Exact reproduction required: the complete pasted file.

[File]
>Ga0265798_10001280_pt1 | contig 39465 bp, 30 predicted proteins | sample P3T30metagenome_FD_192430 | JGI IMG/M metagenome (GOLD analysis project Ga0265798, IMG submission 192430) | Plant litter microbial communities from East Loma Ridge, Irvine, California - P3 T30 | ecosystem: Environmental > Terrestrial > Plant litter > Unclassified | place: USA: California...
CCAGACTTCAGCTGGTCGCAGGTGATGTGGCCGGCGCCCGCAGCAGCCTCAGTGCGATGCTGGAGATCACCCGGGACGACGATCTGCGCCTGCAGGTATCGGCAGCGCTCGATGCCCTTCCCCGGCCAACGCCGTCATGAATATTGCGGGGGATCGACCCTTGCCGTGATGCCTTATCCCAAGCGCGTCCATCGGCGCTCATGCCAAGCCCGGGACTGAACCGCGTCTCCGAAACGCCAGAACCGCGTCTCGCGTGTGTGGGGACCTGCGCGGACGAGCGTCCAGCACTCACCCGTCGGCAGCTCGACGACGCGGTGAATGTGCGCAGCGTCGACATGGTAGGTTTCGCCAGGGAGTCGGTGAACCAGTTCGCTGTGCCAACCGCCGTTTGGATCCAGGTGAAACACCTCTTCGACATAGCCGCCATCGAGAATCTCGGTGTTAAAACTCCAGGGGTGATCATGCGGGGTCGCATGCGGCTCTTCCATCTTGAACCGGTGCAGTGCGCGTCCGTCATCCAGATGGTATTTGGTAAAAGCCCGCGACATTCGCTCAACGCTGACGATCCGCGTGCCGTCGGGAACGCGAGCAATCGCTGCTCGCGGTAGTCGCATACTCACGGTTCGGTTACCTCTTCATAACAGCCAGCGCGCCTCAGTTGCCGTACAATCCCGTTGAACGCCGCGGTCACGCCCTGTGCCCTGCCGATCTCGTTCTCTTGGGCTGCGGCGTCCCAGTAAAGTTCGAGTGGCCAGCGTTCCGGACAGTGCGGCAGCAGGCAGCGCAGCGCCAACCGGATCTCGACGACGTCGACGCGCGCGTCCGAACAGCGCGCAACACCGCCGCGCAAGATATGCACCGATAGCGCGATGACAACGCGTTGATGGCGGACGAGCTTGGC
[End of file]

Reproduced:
>Ga0265798_10001280_pt1 | contig 39465 bp, 30 predicted proteins | sample P3T30metagenome_FD_192430 | JGI IMG/M metagenome (GOLD analysis project Ga0265798, IMG submission 192430) | Plant litter microbial communities from East Loma Ridge, Irvine, California - P3 T30 | ecosystem: Environmental > Terrestrial > Plant litter > Unclassified | place: USA: California...
CCAGACTTCAGCTGGTCGCAGGTGATGTGGCCGGCGCCCGCAGCAGCCTCAGTGCGATGCTGGAGATCACCCGGGACGACGATCTGCGCCTGCAGGTATCGGCAGCGCTCGATGCCCTTCCCCGGCCAACGCCGTCATGAATATTGCGGGGGATCGACCCTTGCCGTGATGCCTTATCCCAAGCGCGTCCATCGGCGCTCATGCCAAGCCCGGGACTGAACCGCGTCTCCGAAACGCCAGAACCGCGTCTCGCGTGTGTGGGGACCTGCGCGGACGAGCGTCCAGCACTCACCCGTCGGCAGCTCGACGACGCGGTGAATGTGCGCAGCGTCGACATGGTAGGTTTCGCCAGGGAGTCGGTGAACCAGTTCGCTGTGCCAACCGCCGTTTGGATCCAGGTGAAACACCTCTTCGACATAGCCGCCATCGAGAATCTCGGTGTTAAAACTCCAGGGGTGATCATGCGGGGTCGCATGCGGCTCTTCCATCTTGAACCGGTGCAGTGCGCGTCCGTCATCCAGATGGTATTTGGTAAAAGCCCGCGACATTCGCTCAACGCTGACGATCCGCGTGCCGTCGGGAACGCGAGCAATCGCTGCTCGCGGTAGTCGCATACTCACGGTTCGGTTACCTCTTCATAACAGCCAGCGCGCCTCAGTTGCCGTACAATCCCGTTGAACGCCGCGGTCACGCCCTGTGCCCTGCCGATCTCGTTCTCTTGGGCTGCGGCGTCCCAGTAAAGTTCGAGTGGCCAGCGTTCCGGACAGTGCGGCAGCAGGCAGCGCAGCGCCAACCGGATCTCGACGACGTCGACGCGCGCGTCCGAACAGCGCGCAACACCGCCGCGCAAGATATGCACCGATAGCGCGATGACAACGCGTTGATGGCGGACGAGCTTGGC